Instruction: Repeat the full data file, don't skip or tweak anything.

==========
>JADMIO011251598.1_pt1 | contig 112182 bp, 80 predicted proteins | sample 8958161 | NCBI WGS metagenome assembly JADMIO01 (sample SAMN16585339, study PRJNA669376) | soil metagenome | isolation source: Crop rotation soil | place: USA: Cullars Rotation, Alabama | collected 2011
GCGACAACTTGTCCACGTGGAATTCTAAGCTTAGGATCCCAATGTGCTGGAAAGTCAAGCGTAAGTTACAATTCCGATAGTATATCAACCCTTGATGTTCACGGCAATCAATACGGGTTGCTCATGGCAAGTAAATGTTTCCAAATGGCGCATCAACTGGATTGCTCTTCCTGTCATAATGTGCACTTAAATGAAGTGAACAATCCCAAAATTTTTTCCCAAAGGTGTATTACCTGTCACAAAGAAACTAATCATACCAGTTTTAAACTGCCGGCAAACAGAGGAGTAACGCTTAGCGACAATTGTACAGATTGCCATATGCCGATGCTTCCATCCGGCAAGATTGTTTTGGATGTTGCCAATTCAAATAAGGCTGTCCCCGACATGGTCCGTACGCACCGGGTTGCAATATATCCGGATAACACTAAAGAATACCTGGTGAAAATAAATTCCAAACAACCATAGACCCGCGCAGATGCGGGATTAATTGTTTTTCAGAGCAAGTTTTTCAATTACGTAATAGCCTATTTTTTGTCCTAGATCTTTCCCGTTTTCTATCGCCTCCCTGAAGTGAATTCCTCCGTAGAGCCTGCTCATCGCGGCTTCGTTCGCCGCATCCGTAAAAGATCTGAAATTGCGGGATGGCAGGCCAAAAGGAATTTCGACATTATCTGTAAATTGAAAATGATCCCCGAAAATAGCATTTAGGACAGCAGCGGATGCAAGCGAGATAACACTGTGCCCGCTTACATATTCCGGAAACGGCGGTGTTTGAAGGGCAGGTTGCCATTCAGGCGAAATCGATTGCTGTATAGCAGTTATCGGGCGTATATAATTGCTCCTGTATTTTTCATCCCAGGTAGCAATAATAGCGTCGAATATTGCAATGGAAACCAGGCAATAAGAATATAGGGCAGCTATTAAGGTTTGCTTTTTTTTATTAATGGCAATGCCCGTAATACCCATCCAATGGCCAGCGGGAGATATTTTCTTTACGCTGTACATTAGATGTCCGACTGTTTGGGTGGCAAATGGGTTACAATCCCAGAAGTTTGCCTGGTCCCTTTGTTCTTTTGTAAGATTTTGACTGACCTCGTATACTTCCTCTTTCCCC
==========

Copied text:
>JADMIO011251598.1_pt1 | contig 112182 bp, 80 predicted proteins | sample 8958161 | NCBI WGS metagenome assembly JADMIO01 (sample SAMN16585339, study PRJNA669376) | soil metagenome | isolation source: Crop rotation soil | place: USA: Cullars Rotation, Alabama | collected 2011
GCGACAACTTGTCCACGTGGAATTCTAAGCTTAGGATCCCAATGTGCTGGAAAGTCAAGCGTAAGTTACAATTCCGATAGTATATCAACCCTTGATGTTCACGGCAATCAATACGGGTTGCTCATGGCAAGTAAATGTTTCCAAATGGCGCATCAACTGGATTGCTCTTCCTGTCATAATGTGCACTTAAATGAAGTGAACAATCCCAAAATTTTTTCCCAAAGGTGTATTACCTGTCACAAAGAAACTAATCATACCAGTTTTAAACTGCCGGCAAACAGAGGAGTAACGCTTAGCGACAATTGTACAGATTGCCATATGCCGATGCTTCCATCCGGCAAGATTGTTTTGGATGTTGCCAATTCAAATAAGGCTGTCCCCGACATGGTCCGTACGCACCGGGTTGCAATATATCCGGATAACACTAAAGAATACCTGGTGAAAATAAATTCCAAACAACCATAGACCCGCGCAGATGCGGGATTAATTGTTTTTCAGAGCAAGTTTTTCAATTACGTAATAGCCTATTTTTTGTCCTAGATCTTTCCCGTTTTCTATCGCCTCCCTGAAGTGAATTCCTCCGTAGAGCCTGCTCATCGCGGCTTCGTTCGCCGCATCCGTAAAAGATCTGAAATTGCGGGATGGCAGGCCAAAAGGAATTTCGACATTATCTGTAAATTGAAAATGATCCCCGAAAATAGCATTTAGGACAGCAGCGGATGCAAGCGAGATAACACTGTGCCCGCTTACATATTCCGGAAACGGCGGTGTTTGAAGGGCAGGTTGCCATTCAGGCGAAATCGATTGCTGTATAGCAGTTATCGGGCGTATATAATTGCTCCTGTATTTTTCATCCCAGGTAGCAATAATAGCGTCGAATATTGCAATGGAAACCAGGCAATAAGAATATAGGGCAGCTATTAAGGTTTGCTTTTTTTTATTAATGGCAATGCCCGTAATACCCATCCAATGGCCAGCGGGAGATATTTTCTTTACGCTGTACATTAGATGTCCGACTGTTTGGGTGGCAAATGGGTTACAATCCCAGAAGTTTGCCTGGTCCCTTTGTTCTTTTGTAAGATTTTGACTGACCTCGTATACTTCCTCTTTCCCC